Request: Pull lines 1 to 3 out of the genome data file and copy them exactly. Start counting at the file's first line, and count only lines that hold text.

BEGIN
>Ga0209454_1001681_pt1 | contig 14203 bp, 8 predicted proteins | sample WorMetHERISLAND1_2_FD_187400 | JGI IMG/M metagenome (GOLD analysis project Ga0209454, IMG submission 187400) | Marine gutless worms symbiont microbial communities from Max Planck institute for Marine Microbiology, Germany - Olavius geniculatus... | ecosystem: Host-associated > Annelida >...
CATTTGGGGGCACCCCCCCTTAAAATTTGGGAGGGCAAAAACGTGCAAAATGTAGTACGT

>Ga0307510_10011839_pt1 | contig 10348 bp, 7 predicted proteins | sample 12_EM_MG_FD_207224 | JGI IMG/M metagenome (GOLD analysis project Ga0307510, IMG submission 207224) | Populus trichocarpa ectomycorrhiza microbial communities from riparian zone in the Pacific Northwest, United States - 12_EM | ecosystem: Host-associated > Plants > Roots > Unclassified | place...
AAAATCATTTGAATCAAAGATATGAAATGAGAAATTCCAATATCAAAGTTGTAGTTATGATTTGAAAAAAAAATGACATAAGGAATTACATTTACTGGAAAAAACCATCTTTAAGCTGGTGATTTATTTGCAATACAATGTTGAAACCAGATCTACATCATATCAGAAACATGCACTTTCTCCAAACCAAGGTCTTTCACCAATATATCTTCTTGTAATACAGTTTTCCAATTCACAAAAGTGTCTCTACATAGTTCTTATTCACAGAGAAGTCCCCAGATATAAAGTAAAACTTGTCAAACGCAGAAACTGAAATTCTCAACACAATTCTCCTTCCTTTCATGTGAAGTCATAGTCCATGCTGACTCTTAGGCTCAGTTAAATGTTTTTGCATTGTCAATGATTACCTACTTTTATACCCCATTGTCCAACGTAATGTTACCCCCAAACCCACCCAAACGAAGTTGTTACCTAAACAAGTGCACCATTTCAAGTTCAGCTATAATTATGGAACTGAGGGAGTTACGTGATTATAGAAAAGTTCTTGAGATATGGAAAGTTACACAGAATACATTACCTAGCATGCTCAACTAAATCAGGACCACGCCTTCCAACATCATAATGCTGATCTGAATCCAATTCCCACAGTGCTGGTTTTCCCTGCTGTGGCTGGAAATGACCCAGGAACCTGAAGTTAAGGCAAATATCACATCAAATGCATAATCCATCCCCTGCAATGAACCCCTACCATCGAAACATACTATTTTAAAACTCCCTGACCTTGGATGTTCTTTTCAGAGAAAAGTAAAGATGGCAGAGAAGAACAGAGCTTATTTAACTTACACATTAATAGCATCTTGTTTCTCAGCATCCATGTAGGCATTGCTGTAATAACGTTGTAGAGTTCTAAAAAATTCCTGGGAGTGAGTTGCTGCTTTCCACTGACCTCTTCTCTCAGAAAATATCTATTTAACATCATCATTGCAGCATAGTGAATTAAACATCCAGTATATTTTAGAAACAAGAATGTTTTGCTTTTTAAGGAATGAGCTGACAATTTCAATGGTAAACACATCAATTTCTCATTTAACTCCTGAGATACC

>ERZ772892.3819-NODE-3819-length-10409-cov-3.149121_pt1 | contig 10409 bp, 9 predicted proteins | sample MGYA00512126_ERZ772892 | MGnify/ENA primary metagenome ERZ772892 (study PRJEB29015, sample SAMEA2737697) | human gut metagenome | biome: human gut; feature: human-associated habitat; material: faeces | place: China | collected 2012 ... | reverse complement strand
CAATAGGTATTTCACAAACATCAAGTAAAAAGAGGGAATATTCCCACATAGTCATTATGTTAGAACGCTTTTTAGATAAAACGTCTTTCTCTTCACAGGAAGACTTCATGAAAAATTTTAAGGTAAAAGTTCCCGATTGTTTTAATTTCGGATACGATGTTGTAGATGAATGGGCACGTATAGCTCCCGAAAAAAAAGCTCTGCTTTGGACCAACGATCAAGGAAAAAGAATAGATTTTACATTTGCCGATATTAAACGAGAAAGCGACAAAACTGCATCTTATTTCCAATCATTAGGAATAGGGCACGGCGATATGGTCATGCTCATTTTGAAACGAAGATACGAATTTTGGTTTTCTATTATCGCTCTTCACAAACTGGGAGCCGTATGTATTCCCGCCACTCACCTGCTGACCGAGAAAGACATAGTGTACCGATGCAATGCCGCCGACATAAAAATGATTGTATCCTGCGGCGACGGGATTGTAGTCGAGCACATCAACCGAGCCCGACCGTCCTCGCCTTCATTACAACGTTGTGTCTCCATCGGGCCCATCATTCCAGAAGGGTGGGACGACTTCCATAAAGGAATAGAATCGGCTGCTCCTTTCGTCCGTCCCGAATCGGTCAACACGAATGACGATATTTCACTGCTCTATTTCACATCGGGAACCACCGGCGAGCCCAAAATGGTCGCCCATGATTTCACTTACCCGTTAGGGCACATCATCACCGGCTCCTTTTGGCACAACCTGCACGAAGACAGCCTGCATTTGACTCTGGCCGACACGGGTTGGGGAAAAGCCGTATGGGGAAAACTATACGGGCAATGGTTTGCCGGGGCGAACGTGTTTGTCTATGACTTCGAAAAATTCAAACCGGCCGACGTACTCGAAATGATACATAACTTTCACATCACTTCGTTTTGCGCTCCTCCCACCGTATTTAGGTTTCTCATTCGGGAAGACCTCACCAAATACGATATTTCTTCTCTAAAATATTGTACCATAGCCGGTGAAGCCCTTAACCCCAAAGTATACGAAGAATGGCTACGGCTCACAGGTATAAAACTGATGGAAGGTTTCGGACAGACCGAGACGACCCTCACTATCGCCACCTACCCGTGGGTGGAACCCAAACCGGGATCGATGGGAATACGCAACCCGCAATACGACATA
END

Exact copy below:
>Ga0209454_1001681_pt1 | contig 14203 bp, 8 predicted proteins | sample WorMetHERISLAND1_2_FD_187400 | JGI IMG/M metagenome (GOLD analysis project Ga0209454, IMG submission 187400) | Marine gutless worms symbiont microbial communities from Max Planck institute for Marine Microbiology, Germany - Olavius geniculatus... | ecosystem: Host-associated > Annelida >...
CATTTGGGGGCACCCCCCCTTAAAATTTGGGAGGGCAAAAACGTGCAAAATGTAGTACGT

>Ga0307510_10011839_pt1 | contig 10348 bp, 7 predicted proteins | sample 12_EM_MG_FD_207224 | JGI IMG/M metagenome (GOLD analysis project Ga0307510, IMG submission 207224) | Populus trichocarpa ectomycorrhiza microbial communities from riparian zone in the Pacific Northwest, United States - 12_EM | ecosystem: Host-associated > Plants > Roots > Unclassified | place...